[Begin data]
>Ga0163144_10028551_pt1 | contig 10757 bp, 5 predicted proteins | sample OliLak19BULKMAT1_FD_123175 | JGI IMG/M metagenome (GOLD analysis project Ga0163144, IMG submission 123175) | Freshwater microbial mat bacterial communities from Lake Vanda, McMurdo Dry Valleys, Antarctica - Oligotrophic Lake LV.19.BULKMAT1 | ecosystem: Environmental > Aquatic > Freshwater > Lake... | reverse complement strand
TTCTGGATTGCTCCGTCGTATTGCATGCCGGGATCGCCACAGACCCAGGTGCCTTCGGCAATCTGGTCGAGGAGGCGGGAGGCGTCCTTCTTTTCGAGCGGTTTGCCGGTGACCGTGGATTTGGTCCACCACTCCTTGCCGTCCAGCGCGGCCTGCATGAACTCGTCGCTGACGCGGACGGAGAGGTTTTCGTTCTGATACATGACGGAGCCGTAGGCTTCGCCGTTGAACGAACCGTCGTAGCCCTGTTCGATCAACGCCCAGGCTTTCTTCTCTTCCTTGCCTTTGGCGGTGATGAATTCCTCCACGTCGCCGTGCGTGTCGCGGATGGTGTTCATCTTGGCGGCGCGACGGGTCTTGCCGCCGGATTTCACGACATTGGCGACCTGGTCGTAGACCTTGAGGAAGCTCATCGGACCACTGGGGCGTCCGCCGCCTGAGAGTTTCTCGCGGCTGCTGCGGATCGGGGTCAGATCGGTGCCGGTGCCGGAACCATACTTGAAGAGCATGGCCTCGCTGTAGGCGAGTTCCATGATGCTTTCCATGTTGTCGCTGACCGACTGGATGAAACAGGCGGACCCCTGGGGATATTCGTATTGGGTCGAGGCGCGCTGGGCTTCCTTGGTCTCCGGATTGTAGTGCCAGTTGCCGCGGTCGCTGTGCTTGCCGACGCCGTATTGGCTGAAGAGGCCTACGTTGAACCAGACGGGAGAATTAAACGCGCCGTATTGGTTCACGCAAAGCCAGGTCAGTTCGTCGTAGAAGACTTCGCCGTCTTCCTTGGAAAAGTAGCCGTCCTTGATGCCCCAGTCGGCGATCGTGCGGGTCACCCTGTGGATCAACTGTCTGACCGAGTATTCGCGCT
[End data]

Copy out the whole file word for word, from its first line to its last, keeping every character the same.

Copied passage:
>Ga0163144_10028551_pt1 | contig 10757 bp, 5 predicted proteins | sample OliLak19BULKMAT1_FD_123175 | JGI IMG/M metagenome (GOLD analysis project Ga0163144, IMG submission 123175) | Freshwater microbial mat bacterial communities from Lake Vanda, McMurdo Dry Valleys, Antarctica - Oligotrophic Lake LV.19.BULKMAT1 | ecosystem: Environmental > Aquatic > Freshwater > Lake... | reverse complement strand
TTCTGGATTGCTCCGTCGTATTGCATGCCGGGATCGCCACAGACCCAGGTGCCTTCGGCAATCTGGTCGAGGAGGCGGGAGGCGTCCTTCTTTTCGAGCGGTTTGCCGGTGACCGTGGATTTGGTCCACCACTCCTTGCCGTCCAGCGCGGCCTGCATGAACTCGTCGCTGACGCGGACGGAGAGGTTTTCGTTCTGATACATGACGGAGCCGTAGGCTTCGCCGTTGAACGAACCGTCGTAGCCCTGTTCGATCAACGCCCAGGCTTTCTTCTCTTCCTTGCCTTTGGCGGTGATGAATTCCTCCACGTCGCCGTGCGTGTCGCGGATGGTGTTCATCTTGGCGGCGCGACGGGTCTTGCCGCCGGATTTCACGACATTGGCGACCTGGTCGTAGACCTTGAGGAAGCTCATCGGACCACTGGGGCGTCCGCCGCCTGAGAGTTTCTCGCGGCTGCTGCGGATCGGGGTCAGATCGGTGCCGGTGCCGGAACCATACTTGAAGAGCATGGCCTCGCTGTAGGCGAGTTCCATGATGCTTTCCATGTTGTCGCTGACCGACTGGATGAAACAGGCGGACCCCTGGGGATATTCGTATTGGGTCGAGGCGCGCTGGGCTTCCTTGGTCTCCGGATTGTAGTGCCAGTTGCCGCGGTCGCTGTGCTTGCCGACGCCGTATTGGCTGAAGAGGCCTACGTTGAACCAGACGGGAGAATTAAACGCGCCGTATTGGTTCACGCAAAGCCAGGTCAGTTCGTCGTAGAAGACTTCGCCGTCTTCCTTGGAAAAGTAGCCGTCCTTGATGCCCCAGTCGGCGATCGTGCGGGTCACCCTGTGGATCAACTGTCTGACCGAGTATTCGCGCT